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Developers from UC Berkeley, Zcash, and Others Boost Blockchain App Privacy with New ZEXE Protocol

UC Berkeley

A team of developers has created a new blockchain privacy model called Zero-Knowledge Executions, or, more briefly, ZEXE. The model is detailed in a paper written by researchers at UC Berkeley, Zcash, Cornell Tech, and Johns Hopkins University.

Although ZEXE “isn’t exactly Ethereum,” as one of the developers puts it, the model does have specific applications that may prove to be useful. It essentially allows particular programs to be run privately in a way that most blockchains cannot currently handle.

How It Works

Beginning with the advent of Ethereum, blockchain platforms began to take on the task of running decentralized applications. Many competing platforms followed Ethereum’s example, including EOS, NEO, and Cardano. However, blockchains generally execute programs by using public smart contracts that reveal the state of the program itself, meaning they are not very private.

ZEXE solves this problem by allowing executions to be performed privately through the use of offline computations. This method produces transactions that keep a computation’s data private, while at the same time verifying a computation’s correctness:

“Users can execute offline computations and subsequently produce transactions, attesting to the correctness of these computations…First, transactions hide all information about the offline computations. Second, transactions can be validated by anyone in constant time, regardless of the offline computation.”

ZEXE builds on zero-knowledge proofs, which were initially introduced in privacy coins like Zcash in order to keep transactions private but verifiable. ZEXE also expands on recursive proof composition, which are proofs that rely on other proofs — this has been applied in other projects as well.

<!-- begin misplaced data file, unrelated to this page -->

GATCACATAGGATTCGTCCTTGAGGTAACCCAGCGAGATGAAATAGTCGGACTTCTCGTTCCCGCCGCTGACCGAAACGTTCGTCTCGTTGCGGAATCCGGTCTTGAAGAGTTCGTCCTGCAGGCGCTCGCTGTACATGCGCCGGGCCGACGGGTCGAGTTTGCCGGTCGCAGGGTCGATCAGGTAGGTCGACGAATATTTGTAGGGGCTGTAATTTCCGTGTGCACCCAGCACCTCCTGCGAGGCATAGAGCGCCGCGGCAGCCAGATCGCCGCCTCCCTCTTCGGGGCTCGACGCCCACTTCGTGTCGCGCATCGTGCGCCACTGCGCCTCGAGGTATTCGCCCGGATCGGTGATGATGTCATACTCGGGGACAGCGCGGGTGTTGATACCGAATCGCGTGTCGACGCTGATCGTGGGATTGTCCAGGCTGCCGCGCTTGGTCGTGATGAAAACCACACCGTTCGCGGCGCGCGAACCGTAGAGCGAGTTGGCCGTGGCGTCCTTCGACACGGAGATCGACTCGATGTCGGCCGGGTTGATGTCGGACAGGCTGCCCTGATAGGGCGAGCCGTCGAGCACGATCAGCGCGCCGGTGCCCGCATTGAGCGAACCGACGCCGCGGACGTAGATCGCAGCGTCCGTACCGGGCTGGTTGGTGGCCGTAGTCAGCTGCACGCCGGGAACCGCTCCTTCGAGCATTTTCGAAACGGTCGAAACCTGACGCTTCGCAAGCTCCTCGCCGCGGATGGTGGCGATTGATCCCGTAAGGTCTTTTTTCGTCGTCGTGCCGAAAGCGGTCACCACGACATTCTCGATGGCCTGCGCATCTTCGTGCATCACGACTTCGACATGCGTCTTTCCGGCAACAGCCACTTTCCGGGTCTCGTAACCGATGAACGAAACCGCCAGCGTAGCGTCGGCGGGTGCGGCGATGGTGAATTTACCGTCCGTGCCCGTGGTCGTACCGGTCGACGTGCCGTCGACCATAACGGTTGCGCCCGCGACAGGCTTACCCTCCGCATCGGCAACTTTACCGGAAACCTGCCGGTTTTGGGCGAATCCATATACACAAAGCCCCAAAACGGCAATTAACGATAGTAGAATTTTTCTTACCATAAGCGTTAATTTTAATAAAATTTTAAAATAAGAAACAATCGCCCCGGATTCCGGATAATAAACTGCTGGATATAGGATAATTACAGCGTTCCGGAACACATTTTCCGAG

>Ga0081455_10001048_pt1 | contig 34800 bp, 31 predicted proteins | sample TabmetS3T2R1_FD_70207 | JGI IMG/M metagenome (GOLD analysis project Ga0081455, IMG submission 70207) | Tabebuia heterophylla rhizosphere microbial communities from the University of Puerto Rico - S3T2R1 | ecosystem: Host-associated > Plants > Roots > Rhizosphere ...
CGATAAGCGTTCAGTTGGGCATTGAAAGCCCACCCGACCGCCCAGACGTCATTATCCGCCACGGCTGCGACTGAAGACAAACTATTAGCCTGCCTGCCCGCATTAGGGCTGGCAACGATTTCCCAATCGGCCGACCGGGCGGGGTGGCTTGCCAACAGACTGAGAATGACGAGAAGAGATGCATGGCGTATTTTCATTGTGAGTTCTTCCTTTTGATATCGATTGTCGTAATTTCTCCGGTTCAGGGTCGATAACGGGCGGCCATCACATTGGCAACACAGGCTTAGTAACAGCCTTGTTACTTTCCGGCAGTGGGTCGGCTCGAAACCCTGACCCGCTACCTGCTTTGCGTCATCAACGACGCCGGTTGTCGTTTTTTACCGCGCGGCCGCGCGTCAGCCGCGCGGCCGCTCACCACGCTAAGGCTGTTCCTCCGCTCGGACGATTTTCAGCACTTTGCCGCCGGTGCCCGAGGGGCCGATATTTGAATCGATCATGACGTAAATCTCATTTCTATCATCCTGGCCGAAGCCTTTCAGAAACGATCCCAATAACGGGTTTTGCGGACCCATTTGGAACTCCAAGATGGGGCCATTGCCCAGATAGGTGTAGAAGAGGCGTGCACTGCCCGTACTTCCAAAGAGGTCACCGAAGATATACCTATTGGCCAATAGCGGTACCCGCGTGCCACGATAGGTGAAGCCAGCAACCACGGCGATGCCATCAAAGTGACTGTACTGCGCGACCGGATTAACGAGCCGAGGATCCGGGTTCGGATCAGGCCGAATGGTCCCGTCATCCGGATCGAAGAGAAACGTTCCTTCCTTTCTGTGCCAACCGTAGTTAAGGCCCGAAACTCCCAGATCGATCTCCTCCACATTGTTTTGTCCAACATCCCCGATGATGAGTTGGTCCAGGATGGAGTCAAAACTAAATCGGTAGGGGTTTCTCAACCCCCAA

Applications

One of ZEXE’s creators, Ian Miers, has explained the capacities of the model on Twitter. According to Miers, ZEXE can be used to create “private tokens, smart contracts, and maybe even a DEX.” Furthermore, it can be extended to cover a wide range of purposes:

One possible use for ZEXE is asset trading and management. The paper notes that in these situations, privacy is “particularly valuable, given the monetary advantage that information asymmetry provides traders.” For example, someone could use ZEXE to automate or limit their financial practices without revealing precise details.

However, ZEXE is a very basic platform: according to Miers, it can be thought of as a “zkSNARK-based micro-kernel” or “a private OS” for the blockchain. In other words, ZEXE does not have many of the built-in features that Ethereum or EOS might offer.

Meanwhile, more accessible privacy tools, such as Arbitrum, Shadoweth, and Enigma, also exist as extensions of existing blockchains. As a result, ZEXE will probably be useful in limited scenarios and may not carry mass appeal.

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